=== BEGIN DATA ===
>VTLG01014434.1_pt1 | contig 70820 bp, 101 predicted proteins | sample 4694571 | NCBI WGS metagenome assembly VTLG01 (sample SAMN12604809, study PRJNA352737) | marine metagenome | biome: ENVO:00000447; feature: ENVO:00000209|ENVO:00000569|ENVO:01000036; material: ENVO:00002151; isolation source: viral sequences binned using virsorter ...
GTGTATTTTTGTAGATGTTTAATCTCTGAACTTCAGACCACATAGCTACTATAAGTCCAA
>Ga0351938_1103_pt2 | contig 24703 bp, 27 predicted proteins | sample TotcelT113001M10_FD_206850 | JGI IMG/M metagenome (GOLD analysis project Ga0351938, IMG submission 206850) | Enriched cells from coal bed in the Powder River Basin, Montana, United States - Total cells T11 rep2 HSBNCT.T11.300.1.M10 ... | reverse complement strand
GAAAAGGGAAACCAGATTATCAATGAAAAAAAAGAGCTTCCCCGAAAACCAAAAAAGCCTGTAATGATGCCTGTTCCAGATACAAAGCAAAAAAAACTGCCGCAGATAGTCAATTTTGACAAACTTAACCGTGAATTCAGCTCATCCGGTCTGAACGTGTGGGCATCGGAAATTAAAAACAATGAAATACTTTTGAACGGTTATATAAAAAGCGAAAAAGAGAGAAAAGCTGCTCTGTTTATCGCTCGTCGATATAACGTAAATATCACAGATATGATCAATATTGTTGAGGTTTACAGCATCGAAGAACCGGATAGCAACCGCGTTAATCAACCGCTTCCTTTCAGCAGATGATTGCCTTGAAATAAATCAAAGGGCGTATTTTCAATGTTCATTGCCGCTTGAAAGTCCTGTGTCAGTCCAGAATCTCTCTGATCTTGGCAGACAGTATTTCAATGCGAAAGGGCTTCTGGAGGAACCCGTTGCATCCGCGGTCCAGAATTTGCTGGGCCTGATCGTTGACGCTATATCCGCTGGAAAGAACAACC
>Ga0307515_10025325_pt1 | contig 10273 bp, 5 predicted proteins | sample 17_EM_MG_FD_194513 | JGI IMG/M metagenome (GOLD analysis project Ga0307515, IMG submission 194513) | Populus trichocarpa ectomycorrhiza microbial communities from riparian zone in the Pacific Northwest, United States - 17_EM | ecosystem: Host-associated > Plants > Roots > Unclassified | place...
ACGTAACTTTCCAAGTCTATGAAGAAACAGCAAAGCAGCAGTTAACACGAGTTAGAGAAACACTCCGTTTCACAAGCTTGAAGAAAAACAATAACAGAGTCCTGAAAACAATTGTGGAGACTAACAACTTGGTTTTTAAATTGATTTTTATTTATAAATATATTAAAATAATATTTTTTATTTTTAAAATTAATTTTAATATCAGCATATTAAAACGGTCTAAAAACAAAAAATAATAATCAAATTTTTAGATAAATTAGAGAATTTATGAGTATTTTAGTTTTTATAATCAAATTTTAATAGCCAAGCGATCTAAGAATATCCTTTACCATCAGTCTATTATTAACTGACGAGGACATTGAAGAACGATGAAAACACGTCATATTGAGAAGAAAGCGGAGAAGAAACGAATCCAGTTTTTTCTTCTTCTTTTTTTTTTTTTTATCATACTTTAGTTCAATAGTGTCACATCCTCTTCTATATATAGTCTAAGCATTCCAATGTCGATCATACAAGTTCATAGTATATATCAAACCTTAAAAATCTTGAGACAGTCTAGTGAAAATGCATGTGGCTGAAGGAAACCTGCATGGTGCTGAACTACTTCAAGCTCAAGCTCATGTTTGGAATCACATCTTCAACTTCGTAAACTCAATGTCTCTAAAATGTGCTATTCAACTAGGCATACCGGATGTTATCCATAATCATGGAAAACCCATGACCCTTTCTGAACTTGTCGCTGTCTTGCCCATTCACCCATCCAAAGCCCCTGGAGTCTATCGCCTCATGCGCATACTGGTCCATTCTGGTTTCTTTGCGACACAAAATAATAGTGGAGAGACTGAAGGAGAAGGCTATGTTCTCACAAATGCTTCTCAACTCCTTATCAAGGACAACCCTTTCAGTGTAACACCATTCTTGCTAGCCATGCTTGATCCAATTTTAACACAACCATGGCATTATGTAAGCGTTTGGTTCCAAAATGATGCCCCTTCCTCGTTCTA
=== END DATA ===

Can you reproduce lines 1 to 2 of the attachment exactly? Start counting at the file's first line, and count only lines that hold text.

>VTLG01014434.1_pt1 | contig 70820 bp, 101 predicted proteins | sample 4694571 | NCBI WGS metagenome assembly VTLG01 (sample SAMN12604809, study PRJNA352737) | marine metagenome | biome: ENVO:00000447; feature: ENVO:00000209|ENVO:00000569|ENVO:01000036; material: ENVO:00002151; isolation source: viral sequences binned using virsorter ...
GTGTATTTTTGTAGATGTTTAATCTCTGAACTTCAGACCACATAGCTACTATAAGTCCAA